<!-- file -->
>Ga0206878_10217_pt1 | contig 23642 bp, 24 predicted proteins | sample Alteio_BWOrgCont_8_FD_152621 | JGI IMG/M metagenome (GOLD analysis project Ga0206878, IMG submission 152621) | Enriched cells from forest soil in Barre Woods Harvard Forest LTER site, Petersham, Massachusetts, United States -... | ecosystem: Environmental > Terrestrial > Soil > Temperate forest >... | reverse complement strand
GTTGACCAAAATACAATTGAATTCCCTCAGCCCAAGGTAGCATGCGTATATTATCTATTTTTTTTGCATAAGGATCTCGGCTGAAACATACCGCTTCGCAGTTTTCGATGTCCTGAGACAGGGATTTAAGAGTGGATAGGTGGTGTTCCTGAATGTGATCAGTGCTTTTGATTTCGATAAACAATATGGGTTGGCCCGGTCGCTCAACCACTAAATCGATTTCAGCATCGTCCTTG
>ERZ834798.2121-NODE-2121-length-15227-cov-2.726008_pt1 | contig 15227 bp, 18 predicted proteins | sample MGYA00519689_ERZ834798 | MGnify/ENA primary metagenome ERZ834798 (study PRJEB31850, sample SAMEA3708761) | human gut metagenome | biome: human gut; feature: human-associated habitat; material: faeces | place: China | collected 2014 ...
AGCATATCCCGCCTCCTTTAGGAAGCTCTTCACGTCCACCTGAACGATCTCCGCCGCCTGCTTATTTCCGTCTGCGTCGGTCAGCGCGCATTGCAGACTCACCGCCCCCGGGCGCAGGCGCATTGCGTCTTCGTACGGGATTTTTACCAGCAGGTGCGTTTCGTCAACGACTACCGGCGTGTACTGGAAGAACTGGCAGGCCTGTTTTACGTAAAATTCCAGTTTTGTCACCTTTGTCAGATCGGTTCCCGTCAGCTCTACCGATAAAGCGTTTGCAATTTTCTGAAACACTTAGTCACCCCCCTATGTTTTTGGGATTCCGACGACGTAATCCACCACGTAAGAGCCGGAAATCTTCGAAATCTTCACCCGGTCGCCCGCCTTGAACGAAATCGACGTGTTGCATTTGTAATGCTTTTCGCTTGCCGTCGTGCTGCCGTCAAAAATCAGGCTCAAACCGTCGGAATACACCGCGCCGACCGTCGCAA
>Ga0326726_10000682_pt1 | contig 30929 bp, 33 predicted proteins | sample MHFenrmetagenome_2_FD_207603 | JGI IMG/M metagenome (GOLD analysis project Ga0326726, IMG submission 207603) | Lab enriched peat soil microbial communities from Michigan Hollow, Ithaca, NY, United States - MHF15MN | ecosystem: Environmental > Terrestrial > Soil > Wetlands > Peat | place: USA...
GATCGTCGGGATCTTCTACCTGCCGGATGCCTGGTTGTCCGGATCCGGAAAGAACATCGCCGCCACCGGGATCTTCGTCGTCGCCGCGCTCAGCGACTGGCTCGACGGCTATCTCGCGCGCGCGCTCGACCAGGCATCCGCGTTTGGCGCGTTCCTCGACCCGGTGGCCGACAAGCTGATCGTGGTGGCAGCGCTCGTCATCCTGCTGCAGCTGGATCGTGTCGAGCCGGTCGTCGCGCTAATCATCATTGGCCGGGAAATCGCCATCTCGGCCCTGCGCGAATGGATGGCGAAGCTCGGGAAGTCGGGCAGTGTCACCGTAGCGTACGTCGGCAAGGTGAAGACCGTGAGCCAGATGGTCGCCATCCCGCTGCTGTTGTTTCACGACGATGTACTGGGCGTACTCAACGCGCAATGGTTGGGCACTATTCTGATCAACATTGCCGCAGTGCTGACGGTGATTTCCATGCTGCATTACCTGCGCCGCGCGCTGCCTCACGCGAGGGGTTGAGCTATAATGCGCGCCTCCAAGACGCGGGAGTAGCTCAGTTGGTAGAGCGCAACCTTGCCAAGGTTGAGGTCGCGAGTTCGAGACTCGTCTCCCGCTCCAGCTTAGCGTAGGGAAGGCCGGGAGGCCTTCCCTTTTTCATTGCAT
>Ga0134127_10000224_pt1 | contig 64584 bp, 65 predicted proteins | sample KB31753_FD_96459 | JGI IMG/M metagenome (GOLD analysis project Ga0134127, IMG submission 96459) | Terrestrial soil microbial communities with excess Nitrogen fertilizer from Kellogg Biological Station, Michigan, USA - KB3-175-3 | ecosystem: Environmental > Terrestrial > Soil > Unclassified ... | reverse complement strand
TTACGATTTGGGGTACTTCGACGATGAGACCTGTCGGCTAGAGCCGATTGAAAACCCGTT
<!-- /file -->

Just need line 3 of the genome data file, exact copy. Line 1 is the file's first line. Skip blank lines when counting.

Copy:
>ERZ834798.2121-NODE-2121-length-15227-cov-2.726008_pt1 | contig 15227 bp, 18 predicted proteins | sample MGYA00519689_ERZ834798 | MGnify/ENA primary metagenome ERZ834798 (study PRJEB31850, sample SAMEA3708761) | human gut metagenome | biome: human gut; feature: human-associated habitat; material: faeces | place: China | collected 2014 ...